If the world is for each of us what we perceive, a subjective reality, then it must be an infinity of realities made sweet or sour by the tastes each of us give it, expect of it, believe to be real, and have the capacity to perceive.  And so a million realities exist around us but we see and create realities unique to ourselves.

We are dreamers diving into the swirl of our days, abandoning ourselves to the past, what we’re instructed to believe, what we can accept.   Endlessly dancing with these lovers, until something or someone trips us, jars us awake, rips us from the fabric of our diligently woven lives.  If we are lucky.

Waking from a dream of myself or perhaps nudged by some nascent desire, I have begun to weave red into a tapestry that has before been a kind of grotto of earth colors.  Here, indulged desire – oh, yes – where my careful heart would never have dared.  There the fiery red of a creative flame allowed to burn.  Consequences?  Perhaps, but you have to live.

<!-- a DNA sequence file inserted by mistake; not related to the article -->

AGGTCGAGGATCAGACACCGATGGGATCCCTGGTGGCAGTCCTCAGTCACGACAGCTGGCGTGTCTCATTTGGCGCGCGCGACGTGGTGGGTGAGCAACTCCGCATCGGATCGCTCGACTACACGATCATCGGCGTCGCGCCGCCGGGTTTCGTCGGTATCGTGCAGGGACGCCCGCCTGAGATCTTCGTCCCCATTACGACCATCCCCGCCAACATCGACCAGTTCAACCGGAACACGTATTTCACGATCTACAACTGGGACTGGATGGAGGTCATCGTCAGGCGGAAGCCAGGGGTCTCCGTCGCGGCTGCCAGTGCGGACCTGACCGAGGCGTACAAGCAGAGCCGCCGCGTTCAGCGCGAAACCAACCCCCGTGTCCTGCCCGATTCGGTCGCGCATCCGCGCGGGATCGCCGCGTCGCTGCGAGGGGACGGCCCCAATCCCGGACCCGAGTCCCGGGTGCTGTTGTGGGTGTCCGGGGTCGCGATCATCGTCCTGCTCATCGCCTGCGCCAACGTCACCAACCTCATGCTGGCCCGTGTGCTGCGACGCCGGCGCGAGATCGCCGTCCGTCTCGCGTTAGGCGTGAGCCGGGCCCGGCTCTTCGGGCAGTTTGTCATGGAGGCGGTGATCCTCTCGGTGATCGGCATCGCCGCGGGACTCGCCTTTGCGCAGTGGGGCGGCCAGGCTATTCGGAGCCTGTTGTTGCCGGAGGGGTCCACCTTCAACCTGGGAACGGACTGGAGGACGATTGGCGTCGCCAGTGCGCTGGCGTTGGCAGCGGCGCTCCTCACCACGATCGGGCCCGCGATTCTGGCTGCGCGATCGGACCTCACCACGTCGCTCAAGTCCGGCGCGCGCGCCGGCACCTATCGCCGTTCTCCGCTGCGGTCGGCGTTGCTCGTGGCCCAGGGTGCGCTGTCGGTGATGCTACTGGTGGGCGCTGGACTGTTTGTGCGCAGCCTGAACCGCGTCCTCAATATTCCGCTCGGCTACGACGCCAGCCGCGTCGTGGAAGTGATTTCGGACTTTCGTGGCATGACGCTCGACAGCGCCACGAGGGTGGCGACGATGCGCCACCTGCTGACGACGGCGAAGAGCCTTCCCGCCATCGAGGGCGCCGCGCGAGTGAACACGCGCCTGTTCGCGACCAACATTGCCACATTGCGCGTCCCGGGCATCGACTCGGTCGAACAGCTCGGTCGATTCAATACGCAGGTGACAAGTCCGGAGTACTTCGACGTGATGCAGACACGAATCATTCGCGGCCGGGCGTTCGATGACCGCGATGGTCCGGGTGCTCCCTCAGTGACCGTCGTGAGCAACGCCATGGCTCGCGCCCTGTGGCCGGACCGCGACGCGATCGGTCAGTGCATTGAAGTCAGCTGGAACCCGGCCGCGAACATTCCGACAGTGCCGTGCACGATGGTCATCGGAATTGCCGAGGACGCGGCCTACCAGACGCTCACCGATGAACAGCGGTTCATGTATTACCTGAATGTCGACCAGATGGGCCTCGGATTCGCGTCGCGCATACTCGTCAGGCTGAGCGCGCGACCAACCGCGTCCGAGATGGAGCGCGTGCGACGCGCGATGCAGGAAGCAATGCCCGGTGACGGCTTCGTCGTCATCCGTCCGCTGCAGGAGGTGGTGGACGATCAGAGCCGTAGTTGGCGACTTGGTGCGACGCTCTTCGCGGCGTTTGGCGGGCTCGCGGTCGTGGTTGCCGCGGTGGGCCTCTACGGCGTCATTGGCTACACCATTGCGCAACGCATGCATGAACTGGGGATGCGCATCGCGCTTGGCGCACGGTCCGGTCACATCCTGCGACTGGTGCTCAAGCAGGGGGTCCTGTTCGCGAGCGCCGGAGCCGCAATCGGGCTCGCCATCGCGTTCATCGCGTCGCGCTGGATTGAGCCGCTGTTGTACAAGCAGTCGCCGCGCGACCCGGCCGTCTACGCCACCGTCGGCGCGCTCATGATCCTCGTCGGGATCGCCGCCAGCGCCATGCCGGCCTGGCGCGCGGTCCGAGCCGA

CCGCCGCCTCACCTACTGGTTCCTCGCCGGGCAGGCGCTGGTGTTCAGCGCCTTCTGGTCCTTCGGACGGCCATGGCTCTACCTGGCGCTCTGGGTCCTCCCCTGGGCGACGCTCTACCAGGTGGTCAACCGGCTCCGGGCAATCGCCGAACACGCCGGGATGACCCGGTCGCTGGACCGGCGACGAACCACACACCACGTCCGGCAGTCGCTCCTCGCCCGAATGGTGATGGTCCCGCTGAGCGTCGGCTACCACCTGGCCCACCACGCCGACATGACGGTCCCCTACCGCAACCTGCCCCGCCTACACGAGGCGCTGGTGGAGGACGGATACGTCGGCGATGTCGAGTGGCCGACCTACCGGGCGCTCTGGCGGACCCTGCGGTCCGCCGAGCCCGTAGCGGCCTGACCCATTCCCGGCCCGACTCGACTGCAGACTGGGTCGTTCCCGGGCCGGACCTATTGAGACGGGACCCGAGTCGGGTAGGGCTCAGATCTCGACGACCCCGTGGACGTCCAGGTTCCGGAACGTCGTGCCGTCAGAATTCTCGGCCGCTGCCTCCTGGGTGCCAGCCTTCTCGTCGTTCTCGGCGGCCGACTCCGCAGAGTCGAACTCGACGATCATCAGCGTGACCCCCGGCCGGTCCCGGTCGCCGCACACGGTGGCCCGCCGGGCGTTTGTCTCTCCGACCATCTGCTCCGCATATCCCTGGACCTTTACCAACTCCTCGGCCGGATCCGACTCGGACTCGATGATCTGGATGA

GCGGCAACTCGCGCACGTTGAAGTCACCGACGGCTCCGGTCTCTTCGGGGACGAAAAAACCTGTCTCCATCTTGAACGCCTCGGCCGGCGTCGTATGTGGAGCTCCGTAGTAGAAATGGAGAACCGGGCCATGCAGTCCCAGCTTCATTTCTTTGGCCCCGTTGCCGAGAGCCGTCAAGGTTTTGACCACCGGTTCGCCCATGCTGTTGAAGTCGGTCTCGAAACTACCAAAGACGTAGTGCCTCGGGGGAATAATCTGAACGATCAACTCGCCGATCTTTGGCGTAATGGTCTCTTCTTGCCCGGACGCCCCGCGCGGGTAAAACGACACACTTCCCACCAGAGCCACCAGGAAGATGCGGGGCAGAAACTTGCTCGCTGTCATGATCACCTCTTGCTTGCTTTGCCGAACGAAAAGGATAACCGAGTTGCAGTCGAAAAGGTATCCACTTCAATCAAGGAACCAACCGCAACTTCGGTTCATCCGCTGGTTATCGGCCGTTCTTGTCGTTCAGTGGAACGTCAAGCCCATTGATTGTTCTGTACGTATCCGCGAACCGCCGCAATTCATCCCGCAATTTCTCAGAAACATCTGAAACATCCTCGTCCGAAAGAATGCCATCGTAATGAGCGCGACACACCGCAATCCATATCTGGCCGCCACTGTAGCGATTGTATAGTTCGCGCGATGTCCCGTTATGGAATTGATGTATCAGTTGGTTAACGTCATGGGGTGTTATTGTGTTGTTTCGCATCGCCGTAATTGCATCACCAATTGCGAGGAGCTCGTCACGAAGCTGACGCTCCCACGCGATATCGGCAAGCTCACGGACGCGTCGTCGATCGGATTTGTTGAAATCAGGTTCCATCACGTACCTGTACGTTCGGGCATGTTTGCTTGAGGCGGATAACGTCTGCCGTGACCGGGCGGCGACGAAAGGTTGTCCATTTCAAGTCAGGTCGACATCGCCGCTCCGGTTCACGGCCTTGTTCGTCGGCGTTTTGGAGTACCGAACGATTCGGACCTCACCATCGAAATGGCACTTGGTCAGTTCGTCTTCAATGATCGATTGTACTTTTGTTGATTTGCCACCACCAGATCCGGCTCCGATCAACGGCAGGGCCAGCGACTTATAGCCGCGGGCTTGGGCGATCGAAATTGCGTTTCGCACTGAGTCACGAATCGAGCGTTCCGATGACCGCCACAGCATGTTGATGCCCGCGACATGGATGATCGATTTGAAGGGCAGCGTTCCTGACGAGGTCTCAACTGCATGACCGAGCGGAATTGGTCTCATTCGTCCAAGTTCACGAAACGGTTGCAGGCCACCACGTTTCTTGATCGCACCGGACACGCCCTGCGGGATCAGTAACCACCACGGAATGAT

This love-child could become a blaze, burning away old perceptions that have outlived their power to be potent; or a long, warm summer day of lovemaking in the forest, bent over a tree.   Or maybe it will become a garden, velvety flowers springing from alongside the path of my days, meandering through cool archways overgrown with trailing ivy.  No telling, yet.  But hopefully it will involve my share of red and an enhanced perception of color.

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Ripe

Grapes ripening on a little vine in the backyard hang in indiscreet bunches, decorative baubles, playful and teasing,

not plump yet, turning a sugary shade of magenta from frosted green – perky, still firm, the color of spring.

Promising.  Not the kind you want to pluck, yet.

I contemplate readiness.  And time.  Desire, Impatience, and the satisfaction of ripeness.  The kind that you’ve waited a season for.  The kind that fills your mouth with so much pleasure you forget your name

and makes you glad you waited.